Sustainability has moved from being just a buzzword to become a culture of textile and apparel industry. In today’s time, buyers are looking to place orders in the factories, irrespective of their scale, that are conforming to norms and are driving sustainability efforts in all three areas – People, Planet and Process. However, the buying side has always been accused of not paying ‘extra’ price for these sustainable efforts of factories. And, that’s where the industry seems to be going wrong when they ‘expect’ to be paid for what should be their responsibilities. If there is a legitimate reason given by the factory in terms of cost, most of the big buyers are often taking care of the same and are actually paying the factories, in addition to long-term benefits the factories are getting out of these initiatives, in contrary to the common belief of the factories.
Team Apparel Resources tapped top-level apparel export factories that are spread across India to discuss in detail about the issue and tried debunking the myths around sustainability and its cost.
A large chunk of the industry believe there is a double-standard from buyers’ side for sustainability… that’s not entirely true!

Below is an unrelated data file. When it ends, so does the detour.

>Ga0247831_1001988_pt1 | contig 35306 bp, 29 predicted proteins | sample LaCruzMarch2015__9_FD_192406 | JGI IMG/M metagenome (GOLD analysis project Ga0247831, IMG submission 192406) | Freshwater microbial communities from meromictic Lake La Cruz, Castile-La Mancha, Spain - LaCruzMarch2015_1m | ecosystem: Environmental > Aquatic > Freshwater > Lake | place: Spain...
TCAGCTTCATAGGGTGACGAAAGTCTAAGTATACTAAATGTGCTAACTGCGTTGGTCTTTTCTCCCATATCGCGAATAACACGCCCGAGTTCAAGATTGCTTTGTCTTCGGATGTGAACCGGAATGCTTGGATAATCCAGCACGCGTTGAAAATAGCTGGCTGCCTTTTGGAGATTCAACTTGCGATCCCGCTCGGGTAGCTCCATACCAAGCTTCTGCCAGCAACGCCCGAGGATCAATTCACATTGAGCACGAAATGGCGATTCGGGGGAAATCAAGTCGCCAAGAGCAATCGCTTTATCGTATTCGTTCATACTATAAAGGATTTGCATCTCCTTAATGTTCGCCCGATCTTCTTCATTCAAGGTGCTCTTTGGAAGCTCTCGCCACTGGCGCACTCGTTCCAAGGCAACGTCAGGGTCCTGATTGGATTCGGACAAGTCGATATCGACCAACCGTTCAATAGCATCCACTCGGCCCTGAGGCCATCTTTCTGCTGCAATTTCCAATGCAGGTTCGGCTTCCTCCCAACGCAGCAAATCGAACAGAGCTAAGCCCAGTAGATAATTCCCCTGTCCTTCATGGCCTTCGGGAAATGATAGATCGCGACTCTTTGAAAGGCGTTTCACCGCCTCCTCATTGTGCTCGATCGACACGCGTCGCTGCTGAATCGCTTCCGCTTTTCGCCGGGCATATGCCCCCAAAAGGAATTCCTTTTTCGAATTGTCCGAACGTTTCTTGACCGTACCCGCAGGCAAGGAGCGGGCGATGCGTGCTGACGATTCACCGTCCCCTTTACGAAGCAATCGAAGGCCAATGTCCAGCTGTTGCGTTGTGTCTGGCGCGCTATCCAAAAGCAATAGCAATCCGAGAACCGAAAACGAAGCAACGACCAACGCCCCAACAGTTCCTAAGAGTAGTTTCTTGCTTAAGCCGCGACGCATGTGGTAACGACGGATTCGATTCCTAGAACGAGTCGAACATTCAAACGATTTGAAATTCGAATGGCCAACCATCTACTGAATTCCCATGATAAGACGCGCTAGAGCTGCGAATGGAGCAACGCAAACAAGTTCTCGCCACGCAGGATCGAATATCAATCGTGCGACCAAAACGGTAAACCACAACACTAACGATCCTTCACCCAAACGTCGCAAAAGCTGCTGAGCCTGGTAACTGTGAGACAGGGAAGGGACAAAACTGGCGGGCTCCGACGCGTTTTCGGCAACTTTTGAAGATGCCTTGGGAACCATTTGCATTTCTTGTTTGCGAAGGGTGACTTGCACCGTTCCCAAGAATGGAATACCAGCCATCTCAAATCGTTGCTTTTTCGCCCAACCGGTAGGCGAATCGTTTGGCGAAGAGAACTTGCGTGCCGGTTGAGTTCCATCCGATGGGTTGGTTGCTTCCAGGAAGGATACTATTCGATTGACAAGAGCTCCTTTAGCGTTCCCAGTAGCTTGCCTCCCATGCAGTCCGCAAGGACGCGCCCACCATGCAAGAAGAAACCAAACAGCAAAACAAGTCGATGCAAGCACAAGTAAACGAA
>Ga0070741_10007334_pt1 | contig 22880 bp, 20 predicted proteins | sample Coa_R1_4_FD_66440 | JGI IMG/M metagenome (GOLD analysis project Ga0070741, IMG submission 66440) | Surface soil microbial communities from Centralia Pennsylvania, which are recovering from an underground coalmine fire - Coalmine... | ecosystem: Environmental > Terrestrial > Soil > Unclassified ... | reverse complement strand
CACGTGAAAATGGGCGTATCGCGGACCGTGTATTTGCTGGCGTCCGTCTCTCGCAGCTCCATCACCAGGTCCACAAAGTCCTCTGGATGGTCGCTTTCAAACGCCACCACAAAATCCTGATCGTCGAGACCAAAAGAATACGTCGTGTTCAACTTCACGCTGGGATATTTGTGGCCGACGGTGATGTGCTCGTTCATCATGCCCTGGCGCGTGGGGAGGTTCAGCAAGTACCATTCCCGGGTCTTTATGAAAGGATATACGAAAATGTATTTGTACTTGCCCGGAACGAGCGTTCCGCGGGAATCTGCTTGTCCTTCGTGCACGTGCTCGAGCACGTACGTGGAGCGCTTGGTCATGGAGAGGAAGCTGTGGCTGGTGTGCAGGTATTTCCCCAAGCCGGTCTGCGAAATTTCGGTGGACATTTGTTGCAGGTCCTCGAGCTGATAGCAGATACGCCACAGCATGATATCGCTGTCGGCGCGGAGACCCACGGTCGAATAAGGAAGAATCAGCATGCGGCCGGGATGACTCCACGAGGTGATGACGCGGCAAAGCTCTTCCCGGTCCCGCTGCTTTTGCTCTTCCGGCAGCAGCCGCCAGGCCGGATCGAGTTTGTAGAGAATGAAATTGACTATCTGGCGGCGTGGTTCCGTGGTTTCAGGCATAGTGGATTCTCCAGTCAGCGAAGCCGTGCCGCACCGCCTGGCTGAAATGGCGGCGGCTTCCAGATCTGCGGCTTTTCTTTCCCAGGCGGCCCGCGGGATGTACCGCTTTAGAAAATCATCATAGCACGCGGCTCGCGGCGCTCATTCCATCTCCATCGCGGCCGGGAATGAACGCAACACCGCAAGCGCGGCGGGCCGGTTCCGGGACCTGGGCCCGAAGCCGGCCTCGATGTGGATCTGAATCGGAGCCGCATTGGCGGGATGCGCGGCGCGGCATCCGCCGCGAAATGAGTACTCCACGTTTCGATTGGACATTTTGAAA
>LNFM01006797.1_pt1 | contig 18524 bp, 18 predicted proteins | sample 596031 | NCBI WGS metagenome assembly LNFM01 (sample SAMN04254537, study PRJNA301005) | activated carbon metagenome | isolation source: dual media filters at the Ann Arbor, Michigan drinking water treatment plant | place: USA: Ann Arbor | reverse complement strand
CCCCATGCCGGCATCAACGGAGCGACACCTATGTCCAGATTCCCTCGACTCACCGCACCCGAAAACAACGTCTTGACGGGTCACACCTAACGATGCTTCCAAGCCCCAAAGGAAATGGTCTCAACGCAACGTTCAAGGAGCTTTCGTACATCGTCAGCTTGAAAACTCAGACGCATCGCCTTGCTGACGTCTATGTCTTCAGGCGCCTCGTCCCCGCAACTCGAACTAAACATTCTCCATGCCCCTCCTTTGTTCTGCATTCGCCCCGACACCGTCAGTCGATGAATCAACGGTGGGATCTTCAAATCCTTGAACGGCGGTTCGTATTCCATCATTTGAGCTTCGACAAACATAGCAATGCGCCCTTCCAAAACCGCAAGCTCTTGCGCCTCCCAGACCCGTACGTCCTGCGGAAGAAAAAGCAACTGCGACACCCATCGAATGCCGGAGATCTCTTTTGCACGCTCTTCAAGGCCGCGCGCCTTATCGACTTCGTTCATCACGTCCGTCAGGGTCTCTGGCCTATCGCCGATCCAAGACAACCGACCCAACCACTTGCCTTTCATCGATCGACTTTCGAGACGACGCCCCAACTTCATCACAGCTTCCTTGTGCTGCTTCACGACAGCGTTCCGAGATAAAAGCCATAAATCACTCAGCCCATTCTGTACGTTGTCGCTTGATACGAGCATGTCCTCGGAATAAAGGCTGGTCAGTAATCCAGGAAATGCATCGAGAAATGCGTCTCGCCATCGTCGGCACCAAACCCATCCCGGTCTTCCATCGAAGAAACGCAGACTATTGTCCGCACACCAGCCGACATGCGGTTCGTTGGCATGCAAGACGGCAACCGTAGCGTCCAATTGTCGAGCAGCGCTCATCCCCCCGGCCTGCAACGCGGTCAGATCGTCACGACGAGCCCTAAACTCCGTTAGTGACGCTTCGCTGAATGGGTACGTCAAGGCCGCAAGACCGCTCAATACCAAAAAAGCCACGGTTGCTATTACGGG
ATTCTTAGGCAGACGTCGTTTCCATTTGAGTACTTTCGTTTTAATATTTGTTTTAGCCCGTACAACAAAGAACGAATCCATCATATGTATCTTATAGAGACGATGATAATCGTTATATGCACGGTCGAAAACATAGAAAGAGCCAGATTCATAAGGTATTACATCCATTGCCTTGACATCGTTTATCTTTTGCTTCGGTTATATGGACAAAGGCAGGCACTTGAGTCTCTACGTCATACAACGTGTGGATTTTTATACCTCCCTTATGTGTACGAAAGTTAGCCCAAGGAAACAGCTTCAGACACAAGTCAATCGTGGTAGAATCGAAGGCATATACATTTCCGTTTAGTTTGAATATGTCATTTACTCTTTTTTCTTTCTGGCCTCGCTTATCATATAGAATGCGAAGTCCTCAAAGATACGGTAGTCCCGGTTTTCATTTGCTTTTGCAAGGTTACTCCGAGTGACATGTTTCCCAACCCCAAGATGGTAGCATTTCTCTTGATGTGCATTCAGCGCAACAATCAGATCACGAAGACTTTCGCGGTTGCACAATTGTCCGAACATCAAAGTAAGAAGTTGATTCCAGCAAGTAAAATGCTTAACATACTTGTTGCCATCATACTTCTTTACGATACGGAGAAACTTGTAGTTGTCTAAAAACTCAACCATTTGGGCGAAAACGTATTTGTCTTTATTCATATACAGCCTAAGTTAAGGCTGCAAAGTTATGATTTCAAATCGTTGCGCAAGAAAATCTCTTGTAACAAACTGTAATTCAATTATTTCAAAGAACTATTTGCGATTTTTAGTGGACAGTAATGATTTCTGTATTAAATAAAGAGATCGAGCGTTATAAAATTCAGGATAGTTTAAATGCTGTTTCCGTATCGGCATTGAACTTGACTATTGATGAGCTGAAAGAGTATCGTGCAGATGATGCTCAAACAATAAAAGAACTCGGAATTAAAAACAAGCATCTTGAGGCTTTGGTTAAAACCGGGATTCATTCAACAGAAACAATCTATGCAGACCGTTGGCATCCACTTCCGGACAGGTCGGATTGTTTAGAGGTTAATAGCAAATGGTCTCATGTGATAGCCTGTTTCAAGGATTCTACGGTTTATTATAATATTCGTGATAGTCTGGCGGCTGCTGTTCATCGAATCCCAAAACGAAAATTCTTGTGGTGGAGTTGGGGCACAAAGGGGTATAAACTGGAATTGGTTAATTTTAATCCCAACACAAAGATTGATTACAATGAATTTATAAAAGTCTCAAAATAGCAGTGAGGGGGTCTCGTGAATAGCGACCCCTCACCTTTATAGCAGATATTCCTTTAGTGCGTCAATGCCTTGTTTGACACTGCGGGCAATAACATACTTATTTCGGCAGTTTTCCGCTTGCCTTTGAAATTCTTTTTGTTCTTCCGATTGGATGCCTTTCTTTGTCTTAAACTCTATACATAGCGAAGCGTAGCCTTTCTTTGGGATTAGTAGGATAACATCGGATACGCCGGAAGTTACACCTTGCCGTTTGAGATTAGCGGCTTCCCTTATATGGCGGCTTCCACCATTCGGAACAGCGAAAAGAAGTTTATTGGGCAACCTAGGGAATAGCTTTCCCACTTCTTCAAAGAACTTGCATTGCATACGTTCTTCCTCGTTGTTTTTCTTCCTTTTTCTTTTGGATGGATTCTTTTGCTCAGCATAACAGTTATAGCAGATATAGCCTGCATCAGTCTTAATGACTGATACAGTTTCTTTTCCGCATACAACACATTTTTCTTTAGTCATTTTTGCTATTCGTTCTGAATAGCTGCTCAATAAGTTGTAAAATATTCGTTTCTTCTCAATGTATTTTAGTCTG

On one hand when majority of the exporters feel buyers’ double standards for sustainability norms are hampering their cost of operation, there are exporters, on the other hand, who have been working well in collaboration with buyers to bring down the cost of process and product. Carnation Creations – based out of Coimbatore, is one such company that feels sustainability does not only mean how one is taking care of environment but the process and entire system – man/machine/material; for which investment is necessary and the cost of sustainable initiatives should not be borne by customers only rather it should be equally shared by factories.
“At Carnation, we don’t ask customers to pay for our initiatives and they themselves share wherever it is necessary. Sustainability initiatives do not put burden on factories or on brands in long run, if implemented correctly, at least in terms of manufacturing process…Then comes sustainability investment in product categories where the buyers do have different norms and material requirements such as BCI Cotton and blend of other sustainable fabrics for their product line. As far as Carnation is concerned, we have been using BCI Cotton for few of our customers and they are well aware of the price difference between normal cotton and BCI/Organic cotton for which they are ready to pay. However, it is a fact that the prices of organic cotton have skyrocketed, so it is really a big question at the moment as to how organic cotton is sustainable for many apparel manufacturers,” stated Akhilesh Anand, MD, Carnation Creations,
Akhilesh further stated, “We are also using packaging material made out of sustainable ‘Maize’ fibre and the customers we are working with are paying for that. They have even nominated few vendors for the same. Our customers have even come up with innovative ideas as to how they can remove the number of labels, stickers and tags from the garment and help us save costs and become more sustainable by using less material.”